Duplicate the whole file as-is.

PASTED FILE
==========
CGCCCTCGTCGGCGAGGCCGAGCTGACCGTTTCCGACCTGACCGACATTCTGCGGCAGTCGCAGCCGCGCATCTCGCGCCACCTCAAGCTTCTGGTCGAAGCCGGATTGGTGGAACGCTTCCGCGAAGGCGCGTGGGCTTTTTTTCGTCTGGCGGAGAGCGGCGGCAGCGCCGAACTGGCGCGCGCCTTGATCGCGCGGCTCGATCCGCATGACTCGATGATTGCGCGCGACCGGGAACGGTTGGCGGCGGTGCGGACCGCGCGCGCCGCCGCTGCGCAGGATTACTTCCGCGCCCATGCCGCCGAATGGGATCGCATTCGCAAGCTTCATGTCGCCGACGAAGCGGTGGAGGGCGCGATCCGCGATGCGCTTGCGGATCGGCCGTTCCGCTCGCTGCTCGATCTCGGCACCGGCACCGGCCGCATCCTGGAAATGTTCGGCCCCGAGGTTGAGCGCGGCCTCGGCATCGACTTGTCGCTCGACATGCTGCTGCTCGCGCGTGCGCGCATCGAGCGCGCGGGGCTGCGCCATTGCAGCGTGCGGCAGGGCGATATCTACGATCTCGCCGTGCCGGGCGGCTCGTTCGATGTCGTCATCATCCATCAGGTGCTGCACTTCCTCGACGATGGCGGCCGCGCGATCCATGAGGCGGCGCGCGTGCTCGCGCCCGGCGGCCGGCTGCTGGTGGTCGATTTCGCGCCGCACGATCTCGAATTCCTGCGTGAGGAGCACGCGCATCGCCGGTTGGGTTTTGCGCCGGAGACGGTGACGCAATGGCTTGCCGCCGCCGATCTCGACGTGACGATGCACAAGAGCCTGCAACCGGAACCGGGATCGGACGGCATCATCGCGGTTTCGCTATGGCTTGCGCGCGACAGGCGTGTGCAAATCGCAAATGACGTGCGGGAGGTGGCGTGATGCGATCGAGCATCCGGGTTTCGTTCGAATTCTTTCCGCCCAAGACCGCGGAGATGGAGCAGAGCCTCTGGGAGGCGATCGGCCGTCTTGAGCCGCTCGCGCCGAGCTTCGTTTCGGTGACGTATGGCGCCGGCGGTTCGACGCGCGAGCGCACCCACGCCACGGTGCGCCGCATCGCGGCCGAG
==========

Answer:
CGCCCTCGTCGGCGAGGCCGAGCTGACCGTTTCCGACCTGACCGACATTCTGCGGCAGTCGCAGCCGCGCATCTCGCGCCACCTCAAGCTTCTGGTCGAAGCCGGATTGGTGGAACGCTTCCGCGAAGGCGCGTGGGCTTTTTTTCGTCTGGCGGAGAGCGGCGGCAGCGCCGAACTGGCGCGCGCCTTGATCGCGCGGCTCGATCCGCATGACTCGATGATTGCGCGCGACCGGGAACGGTTGGCGGCGGTGCGGACCGCGCGCGCCGCCGCTGCGCAGGATTACTTCCGCGCCCATGCCGCCGAATGGGATCGCATTCGCAAGCTTCATGTCGCCGACGAAGCGGTGGAGGGCGCGATCCGCGATGCGCTTGCGGATCGGCCGTTCCGCTCGCTGCTCGATCTCGGCACCGGCACCGGCCGCATCCTGGAAATGTTCGGCCCCGAGGTTGAGCGCGGCCTCGGCATCGACTTGTCGCTCGACATGCTGCTGCTCGCGCGTGCGCGCATCGAGCGCGCGGGGCTGCGCCATTGCAGCGTGCGGCAGGGCGATATCTACGATCTCGCCGTGCCGGGCGGCTCGTTCGATGTCGTCATCATCCATCAGGTGCTGCACTTCCTCGACGATGGCGGCCGCGCGATCCATGAGGCGGCGCGCGTGCTCGCGCCCGGCGGCCGGCTGCTGGTGGTCGATTTCGCGCCGCACGATCTCGAATTCCTGCGTGAGGAGCACGCGCATCGCCGGTTGGGTTTTGCGCCGGAGACGGTGACGCAATGGCTTGCCGCCGCCGATCTCGACGTGACGATGCACAAGAGCCTGCAACCGGAACCGGGATCGGACGGCATCATCGCGGTTTCGCTATGGCTTGCGCGCGACAGGCGTGTGCAAATCGCAAATGACGTGCGGGAGGTGGCGTGATGCGATCGAGCATCCGGGTTTCGTTCGAATTCTTTCCGCCCAAGACCGCGGAGATGGAGCAGAGCCTCTGGGAGGCGATCGGCCGTCTTGAGCCGCTCGCGCCGAGCTTCGTTTCGGTGACGTATGGCGCCGGCGGTTCGACGCGCGAGCGCACCCACGCCACGGTGCGCCGCATCGCGGCCGAG